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For Your Marriage

Married for 20 years and the proud parents of five children, Soren and Ever are co-founders of Trinity House Community, a Catholic nonprofit with a mission to inspire families to make home a small taste of heaven for the renewal of faith and culture.

The Key to Spiritual Stability

“For so many, faith is a rollercoaster,” our pastor shared in a recent talk that seems more relevant with every passing day in our fast-changing world.

He went on to describe a type of spirituality that is constantly moving between “highs” and “lows,” between “apathy and crisis, joy and absence.” For many, faith is “up” at Confirmation, a wedding, or a child’s baptism, and then “down” for long stretches of time.

Does any of this sound familiar? The truth is, even if the stretches of time are shorter than between major sacraments, most of us can use more stability in the practice of our faith.

Particularly in the past few years, as we’ve navigated the challenges families are facing everywhere, we’ve found ourselves on that spiritual rollercoaster. One moment we’re on the same page spiritually as a family, experiencing the consolation and peace of morning prayer, family rosary, Mass, and frequent confession.

But suddenly, the rollercoaster plunges. We look up and it’s Thursday, and we’ve lost the thread. Daily prayer and devotional reading lapsed for a day, then two… We realize that bickering and impatience are up and that spiritually, we’ve slipped as a family.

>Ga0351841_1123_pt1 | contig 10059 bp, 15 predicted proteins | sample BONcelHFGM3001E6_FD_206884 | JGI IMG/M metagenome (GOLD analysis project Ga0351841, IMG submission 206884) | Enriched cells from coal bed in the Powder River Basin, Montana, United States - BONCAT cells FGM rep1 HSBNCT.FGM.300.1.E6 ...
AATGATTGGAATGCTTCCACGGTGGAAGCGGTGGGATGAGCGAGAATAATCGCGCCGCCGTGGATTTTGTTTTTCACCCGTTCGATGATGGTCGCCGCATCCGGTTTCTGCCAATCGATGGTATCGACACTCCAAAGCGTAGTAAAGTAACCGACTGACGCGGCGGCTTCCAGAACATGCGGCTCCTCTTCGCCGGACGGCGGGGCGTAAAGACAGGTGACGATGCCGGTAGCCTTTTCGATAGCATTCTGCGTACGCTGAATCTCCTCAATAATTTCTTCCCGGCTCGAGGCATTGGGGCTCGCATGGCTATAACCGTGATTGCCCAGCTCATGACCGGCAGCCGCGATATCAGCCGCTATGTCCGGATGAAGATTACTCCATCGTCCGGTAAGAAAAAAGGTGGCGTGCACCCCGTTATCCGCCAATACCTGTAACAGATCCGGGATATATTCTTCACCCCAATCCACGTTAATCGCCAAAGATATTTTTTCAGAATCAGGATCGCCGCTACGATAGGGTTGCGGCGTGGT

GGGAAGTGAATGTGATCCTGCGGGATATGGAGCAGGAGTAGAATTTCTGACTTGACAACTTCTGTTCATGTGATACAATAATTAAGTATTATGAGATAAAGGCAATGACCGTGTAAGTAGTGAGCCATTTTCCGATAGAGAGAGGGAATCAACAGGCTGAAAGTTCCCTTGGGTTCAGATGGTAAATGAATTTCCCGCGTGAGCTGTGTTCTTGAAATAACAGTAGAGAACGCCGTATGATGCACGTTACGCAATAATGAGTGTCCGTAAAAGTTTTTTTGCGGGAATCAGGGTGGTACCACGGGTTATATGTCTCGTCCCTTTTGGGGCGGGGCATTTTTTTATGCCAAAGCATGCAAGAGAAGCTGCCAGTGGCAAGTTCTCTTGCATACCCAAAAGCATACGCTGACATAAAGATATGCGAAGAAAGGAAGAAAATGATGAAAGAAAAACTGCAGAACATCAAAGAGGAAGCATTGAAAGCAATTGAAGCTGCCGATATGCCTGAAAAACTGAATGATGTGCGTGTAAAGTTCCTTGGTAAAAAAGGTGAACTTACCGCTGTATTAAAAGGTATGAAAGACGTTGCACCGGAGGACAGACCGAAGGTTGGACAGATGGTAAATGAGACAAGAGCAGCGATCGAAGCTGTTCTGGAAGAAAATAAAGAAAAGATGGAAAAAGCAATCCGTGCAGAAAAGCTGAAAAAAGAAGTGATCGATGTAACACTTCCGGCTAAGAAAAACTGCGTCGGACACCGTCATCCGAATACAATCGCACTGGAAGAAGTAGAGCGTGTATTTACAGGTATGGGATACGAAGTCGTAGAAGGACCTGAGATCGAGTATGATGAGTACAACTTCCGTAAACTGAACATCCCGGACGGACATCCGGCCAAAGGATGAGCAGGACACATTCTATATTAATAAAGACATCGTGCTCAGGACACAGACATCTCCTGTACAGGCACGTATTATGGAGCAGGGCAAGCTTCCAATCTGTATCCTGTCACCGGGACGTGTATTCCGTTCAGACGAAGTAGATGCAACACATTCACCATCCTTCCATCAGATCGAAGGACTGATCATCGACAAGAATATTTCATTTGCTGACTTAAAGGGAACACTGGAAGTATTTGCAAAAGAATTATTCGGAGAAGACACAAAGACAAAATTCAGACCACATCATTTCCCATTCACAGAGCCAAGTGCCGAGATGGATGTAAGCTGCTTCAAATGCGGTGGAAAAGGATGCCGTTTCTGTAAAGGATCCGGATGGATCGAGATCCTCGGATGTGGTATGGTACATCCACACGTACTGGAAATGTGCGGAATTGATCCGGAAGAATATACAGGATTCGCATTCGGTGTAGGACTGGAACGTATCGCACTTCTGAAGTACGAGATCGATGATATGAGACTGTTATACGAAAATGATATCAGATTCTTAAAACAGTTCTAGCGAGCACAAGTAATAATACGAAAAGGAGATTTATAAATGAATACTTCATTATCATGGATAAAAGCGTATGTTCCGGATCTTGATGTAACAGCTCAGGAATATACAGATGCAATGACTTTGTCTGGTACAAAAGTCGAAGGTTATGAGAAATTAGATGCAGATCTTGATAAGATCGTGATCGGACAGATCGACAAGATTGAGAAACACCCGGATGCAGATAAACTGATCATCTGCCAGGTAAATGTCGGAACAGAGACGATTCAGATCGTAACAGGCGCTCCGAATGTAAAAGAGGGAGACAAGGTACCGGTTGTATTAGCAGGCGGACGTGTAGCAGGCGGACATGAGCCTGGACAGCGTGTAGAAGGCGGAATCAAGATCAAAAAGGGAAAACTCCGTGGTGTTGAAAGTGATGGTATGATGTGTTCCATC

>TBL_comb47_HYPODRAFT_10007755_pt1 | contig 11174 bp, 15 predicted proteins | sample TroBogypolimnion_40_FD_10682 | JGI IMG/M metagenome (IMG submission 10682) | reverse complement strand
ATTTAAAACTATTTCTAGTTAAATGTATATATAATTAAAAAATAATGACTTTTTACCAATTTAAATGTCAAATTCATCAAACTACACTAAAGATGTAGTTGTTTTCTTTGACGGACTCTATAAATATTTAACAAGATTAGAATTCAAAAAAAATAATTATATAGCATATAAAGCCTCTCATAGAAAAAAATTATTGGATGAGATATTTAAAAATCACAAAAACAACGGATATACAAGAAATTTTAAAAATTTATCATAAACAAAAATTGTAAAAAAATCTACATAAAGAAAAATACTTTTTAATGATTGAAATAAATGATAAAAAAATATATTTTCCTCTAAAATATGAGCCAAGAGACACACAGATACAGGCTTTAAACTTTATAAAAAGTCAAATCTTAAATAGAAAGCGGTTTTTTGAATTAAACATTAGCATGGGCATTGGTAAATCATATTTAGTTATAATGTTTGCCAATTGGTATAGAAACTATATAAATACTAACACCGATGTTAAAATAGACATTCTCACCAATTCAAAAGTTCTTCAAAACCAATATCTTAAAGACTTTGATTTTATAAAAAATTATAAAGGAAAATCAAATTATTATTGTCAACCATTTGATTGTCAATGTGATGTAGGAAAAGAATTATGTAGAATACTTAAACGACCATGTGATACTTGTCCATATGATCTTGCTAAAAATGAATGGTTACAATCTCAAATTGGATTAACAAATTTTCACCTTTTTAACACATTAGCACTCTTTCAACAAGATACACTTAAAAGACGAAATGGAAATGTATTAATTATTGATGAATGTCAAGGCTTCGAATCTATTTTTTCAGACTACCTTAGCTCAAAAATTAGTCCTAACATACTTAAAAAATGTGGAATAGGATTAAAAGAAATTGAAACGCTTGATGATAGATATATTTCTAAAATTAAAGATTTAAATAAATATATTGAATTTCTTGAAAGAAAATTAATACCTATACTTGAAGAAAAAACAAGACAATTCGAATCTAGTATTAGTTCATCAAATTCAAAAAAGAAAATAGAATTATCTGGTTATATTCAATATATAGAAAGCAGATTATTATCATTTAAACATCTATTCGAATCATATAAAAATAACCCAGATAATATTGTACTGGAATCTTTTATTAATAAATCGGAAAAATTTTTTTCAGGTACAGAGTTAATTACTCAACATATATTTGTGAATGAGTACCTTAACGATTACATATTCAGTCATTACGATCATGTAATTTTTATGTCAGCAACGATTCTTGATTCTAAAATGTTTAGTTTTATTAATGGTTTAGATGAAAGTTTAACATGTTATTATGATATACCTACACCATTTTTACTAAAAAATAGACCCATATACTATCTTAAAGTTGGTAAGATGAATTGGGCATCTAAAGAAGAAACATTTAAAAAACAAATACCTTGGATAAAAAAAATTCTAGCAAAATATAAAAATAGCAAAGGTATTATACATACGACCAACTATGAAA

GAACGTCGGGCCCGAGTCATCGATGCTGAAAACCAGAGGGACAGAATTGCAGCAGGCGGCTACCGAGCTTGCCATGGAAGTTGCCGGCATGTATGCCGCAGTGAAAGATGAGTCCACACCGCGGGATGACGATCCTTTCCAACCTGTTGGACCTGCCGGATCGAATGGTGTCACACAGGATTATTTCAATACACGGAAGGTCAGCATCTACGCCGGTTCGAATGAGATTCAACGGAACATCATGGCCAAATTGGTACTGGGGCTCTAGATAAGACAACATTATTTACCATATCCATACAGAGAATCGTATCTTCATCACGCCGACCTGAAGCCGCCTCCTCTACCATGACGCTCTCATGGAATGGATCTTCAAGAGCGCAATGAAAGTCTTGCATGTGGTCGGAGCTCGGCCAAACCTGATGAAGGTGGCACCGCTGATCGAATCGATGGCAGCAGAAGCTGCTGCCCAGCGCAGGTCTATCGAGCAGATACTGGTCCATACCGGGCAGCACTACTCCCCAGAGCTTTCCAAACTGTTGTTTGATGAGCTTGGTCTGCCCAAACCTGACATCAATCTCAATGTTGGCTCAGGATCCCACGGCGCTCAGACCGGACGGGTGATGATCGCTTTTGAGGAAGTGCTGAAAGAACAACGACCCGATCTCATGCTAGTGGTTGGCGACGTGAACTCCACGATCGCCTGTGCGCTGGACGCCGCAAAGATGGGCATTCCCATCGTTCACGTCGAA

“I don’t know about you, but I hate rollercoasters,” our pastor continued, “but whether you like rollercoasters or not, I don’t think most of us want to live our faith as if we’re on a rollercoaster.” And then he pointed to a surprising solution that we’re happy to share with you as a tool for your own domestic church or “Trinity House.”

The surprise is one of the seven gifts of the Holy Spirit: it is piety, or devotion to religious practices.

“Piety,” our pastor continued, is a “foundational” and “discerning” gift that allows us “to live faith in a stable, even-keeled way.” Piety is a “kind of steadiness in the spiritual life that we need,” he shared. The gift is less about “doing” and more about helping us “evaluate and discern” where things are or aren’t going right. The goal of this gift “is to make our faith part of who we are, not just something we do on Sunday, or in a crisis.”

As individuals and families, through faithful devotion to religious practices—of daily prayer, frequent confession and Mass, family rosary, etc.—we can ask the Holy Spirit to help us “understand why we’re not stable in our faith” or how to become more stable. Here are several simple prayers our pastor suggested to put the gift of piety to use:

  • Lord, help me to understand the areas where I’m unstable, and what’s causing that.
  • Lord, help me as a parent to provide more spiritual stability to my children.
  • If we are struggling with making time for the Lord, we can pray, “Lord, help me to understand why I can’t seem to make time for you, why I can’t seem to take what I believe into my decisions and responsibilities.”
  • Lord, through your Holy Spirit, help me to maintain piety.

The pressures facing every parent today make it hard to be stable in anything—whether it’s our friendships, diet and fitness, or our relationship with the Lord. But the Lord, who created us and knows our every struggle, also provided us with the special gift of piety.

As we continue to build and strengthen our Trinity Houses this year, let’s call upon the Holy Spirit for the gift of piety! With time, He will lead us to new ways of creating and maintaining the precious and foundational gift of spiritual stability that our families so desperately need.